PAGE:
Healthcare Institutions Across U.S. Treating Climate Change as a Top Priority

Healthcare Institutions Across U.S. Treating Climate Change as a Top Priority

December 8, 2022 : The Cleveland Clinic began thinking “green” almost a decade ago, as sustainability and energy efficiency began attaining traction in serious discussions about climate change. Since then, the Ohio medical center’s environmentally aware practices have become an integral part of its culture, with everyone getting engaged.

The people recycle, turn off lights and computers, plant trees in the community, and purchase Energy Star-certified tools, from MRI and ultrasound machines to kitchen devices. They are reducing water usage via low-flow spouts, cutting waste, and managing operating room air to deliver it’s clean and fresh during surgery but not destroyed when the OR is empty.

Equally impressive: the building aims to become carbon neutral in the next decade. They seek to increase their renewable energy sources and develop their existing efficiency and emission-reducing schedules.

“There is a connection between environmental health and human health,” voiced Jon Utech, the director of the clinic’s office for a healthy environment. “More hygienic air and cleaner water makes our patients more beneficial. The thinking was we could find answers where everybody wins — the environment, the financial bottom line and human health.”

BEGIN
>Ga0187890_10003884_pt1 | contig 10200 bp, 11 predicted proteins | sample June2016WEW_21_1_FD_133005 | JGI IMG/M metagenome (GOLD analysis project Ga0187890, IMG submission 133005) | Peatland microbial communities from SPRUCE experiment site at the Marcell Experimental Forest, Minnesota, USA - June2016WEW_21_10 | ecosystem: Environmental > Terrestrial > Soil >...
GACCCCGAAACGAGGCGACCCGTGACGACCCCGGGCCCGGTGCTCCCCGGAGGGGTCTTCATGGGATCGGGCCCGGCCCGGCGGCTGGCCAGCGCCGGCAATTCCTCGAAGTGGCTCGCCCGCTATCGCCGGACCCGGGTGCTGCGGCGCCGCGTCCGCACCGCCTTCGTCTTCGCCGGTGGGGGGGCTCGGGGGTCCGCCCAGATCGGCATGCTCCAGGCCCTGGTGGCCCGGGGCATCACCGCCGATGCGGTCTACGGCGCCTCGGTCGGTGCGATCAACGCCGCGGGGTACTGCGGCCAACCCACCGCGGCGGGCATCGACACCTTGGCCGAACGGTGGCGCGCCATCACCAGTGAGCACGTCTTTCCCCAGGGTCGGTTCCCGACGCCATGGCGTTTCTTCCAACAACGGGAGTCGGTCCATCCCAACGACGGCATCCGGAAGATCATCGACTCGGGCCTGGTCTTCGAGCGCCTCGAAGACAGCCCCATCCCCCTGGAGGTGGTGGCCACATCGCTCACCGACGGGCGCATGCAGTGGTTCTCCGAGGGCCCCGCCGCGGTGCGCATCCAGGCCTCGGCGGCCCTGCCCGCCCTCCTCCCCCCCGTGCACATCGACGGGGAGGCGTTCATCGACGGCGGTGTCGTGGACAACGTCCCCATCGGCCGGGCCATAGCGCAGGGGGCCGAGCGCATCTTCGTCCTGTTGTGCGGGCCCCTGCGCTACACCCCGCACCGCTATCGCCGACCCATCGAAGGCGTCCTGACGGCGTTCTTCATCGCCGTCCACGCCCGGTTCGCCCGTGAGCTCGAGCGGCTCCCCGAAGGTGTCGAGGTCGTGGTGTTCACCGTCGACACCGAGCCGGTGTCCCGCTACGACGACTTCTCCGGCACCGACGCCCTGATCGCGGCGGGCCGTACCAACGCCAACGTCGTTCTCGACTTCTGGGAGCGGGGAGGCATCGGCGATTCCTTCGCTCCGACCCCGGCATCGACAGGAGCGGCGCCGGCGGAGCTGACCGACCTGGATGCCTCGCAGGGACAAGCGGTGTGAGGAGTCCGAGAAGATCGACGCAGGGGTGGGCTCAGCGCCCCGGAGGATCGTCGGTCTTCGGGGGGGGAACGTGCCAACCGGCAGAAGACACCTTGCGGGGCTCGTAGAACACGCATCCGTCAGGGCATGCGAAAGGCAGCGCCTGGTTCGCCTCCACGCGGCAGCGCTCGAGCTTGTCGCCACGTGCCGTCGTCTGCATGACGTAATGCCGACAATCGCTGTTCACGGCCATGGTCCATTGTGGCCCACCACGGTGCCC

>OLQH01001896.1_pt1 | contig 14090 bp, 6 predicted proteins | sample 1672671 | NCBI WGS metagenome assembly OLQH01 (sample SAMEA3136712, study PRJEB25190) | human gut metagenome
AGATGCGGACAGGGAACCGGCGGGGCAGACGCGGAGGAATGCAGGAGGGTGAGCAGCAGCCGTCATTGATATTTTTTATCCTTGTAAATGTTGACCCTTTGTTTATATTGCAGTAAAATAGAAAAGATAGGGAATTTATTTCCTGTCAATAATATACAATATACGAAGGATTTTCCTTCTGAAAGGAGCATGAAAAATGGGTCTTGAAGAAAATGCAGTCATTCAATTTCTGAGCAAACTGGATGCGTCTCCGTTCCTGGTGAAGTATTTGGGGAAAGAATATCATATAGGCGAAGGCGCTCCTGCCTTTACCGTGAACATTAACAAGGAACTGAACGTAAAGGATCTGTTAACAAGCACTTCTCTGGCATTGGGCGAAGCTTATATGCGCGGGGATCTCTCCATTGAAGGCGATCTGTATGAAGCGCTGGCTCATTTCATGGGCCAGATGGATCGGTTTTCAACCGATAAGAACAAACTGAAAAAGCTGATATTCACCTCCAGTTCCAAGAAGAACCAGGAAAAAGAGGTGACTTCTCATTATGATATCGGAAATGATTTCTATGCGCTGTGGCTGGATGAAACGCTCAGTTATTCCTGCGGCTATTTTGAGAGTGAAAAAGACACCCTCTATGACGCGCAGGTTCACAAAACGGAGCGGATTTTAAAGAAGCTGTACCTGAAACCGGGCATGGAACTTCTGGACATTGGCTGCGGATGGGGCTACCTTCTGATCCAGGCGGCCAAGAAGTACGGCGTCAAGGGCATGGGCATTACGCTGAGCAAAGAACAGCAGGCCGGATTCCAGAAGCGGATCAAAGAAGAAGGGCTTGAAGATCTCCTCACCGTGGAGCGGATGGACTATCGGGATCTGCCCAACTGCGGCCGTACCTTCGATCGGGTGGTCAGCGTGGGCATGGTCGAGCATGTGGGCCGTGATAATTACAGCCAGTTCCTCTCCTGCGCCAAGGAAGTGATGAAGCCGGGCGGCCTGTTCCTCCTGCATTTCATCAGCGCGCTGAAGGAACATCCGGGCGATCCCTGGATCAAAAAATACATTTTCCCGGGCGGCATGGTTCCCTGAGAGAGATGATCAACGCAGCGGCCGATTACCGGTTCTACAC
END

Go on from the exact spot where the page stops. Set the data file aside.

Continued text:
Therefore far, the Cleveland Clinic hospital and health care system have committed an estimated $50 million in energy expenses, $30 million in assets, saved more than 600,000 trees, and moved more than 100,000 tons of material from landfills, as per the Utech. “We have 30 million square feet of facilities and 51,000 people who work in every intersection of them, and they are all extremly engaged in this,” Utech stated.

The Cleveland Clinic was one of the primary adopters of the sustainability activity, but it is no longer alone. A growing number of hospitals are getting on board, identifying the health industry’s offering to emitting greenhouse gases (GHG) that drive global warming. As per one study, the healthcare sector accounts for 10 percent of the total carbon pollution in the United States.

“In 2017, world climate change came home to Americans, moving from a problem that impacted polar bears on melting ice caps to an issue that effects the health and security of us all,” voiced Gary Cohen, president and co-founder of Health Care Without Harm and Practice Greenhealth. “Healthcare institutions are dedicating to clean and renewable energy because their leaders recognize our continued dependence on fossil fuels is already creating an air pollution problem at the community level, and creating a climate problem at a global level.”

Practice Greenhealth has a grid of about 1,800 hospitals — one-third of them in the United States — committed to reducing their carbon footprint in different ways, according to the organization. It isn’t easy to track all of their courses, although the organization has provided a little snapshot of what they know. In 2015, with 109 hospitals documenting the results of their energy efficiency programs, prevalent savings totaled 1.3 billion kBtus, the equal of 68,926 metric tons of carbon dioxide. The organization told that this equals removing 14,759 cars from the road or powering 10,331 houses.